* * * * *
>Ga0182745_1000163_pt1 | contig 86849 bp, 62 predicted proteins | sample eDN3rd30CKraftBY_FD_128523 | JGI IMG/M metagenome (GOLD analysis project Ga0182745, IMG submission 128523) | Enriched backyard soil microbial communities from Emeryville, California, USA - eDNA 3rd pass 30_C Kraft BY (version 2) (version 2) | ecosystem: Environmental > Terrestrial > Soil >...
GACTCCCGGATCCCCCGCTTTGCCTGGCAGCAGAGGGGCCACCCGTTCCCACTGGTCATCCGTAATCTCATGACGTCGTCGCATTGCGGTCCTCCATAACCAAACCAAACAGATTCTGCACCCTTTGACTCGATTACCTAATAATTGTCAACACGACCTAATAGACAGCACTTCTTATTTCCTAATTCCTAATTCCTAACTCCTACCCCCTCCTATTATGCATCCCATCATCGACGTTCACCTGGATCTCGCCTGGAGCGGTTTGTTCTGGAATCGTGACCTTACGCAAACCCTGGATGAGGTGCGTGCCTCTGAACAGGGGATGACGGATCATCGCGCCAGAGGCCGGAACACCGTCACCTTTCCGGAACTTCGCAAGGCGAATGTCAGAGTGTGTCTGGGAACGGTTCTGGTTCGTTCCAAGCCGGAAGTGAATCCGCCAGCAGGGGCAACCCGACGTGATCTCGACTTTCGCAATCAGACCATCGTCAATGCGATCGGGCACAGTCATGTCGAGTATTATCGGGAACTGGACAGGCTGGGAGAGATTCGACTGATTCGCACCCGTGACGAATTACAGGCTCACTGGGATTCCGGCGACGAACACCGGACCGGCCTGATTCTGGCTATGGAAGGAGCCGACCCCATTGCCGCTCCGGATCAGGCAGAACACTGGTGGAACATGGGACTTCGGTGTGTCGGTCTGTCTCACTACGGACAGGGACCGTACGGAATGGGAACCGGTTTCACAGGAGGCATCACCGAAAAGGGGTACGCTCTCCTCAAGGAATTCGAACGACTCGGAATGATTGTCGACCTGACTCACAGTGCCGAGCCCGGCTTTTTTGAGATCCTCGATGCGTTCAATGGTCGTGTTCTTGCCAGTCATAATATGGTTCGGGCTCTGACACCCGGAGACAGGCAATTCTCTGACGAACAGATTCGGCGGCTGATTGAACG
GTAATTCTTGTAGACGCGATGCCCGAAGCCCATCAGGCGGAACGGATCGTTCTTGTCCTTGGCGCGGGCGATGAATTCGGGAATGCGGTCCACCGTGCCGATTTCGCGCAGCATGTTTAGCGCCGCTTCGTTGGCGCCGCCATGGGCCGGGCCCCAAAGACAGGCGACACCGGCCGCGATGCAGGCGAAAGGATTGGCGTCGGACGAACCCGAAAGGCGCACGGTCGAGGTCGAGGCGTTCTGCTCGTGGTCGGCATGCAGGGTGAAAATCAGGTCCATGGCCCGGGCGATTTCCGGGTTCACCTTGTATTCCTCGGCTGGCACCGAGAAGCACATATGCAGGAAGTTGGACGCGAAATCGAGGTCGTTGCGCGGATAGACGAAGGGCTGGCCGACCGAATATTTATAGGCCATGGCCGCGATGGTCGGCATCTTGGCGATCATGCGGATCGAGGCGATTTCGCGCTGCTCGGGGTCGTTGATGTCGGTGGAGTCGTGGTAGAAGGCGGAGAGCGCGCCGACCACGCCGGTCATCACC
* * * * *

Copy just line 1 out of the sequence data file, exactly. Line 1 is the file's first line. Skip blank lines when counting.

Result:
>Ga0182745_1000163_pt1 | contig 86849 bp, 62 predicted proteins | sample eDN3rd30CKraftBY_FD_128523 | JGI IMG/M metagenome (GOLD analysis project Ga0182745, IMG submission 128523) | Enriched backyard soil microbial communities from Emeryville, California, USA - eDNA 3rd pass 30_C Kraft BY (version 2) (version 2) | ecosystem: Environmental > Terrestrial > Soil >...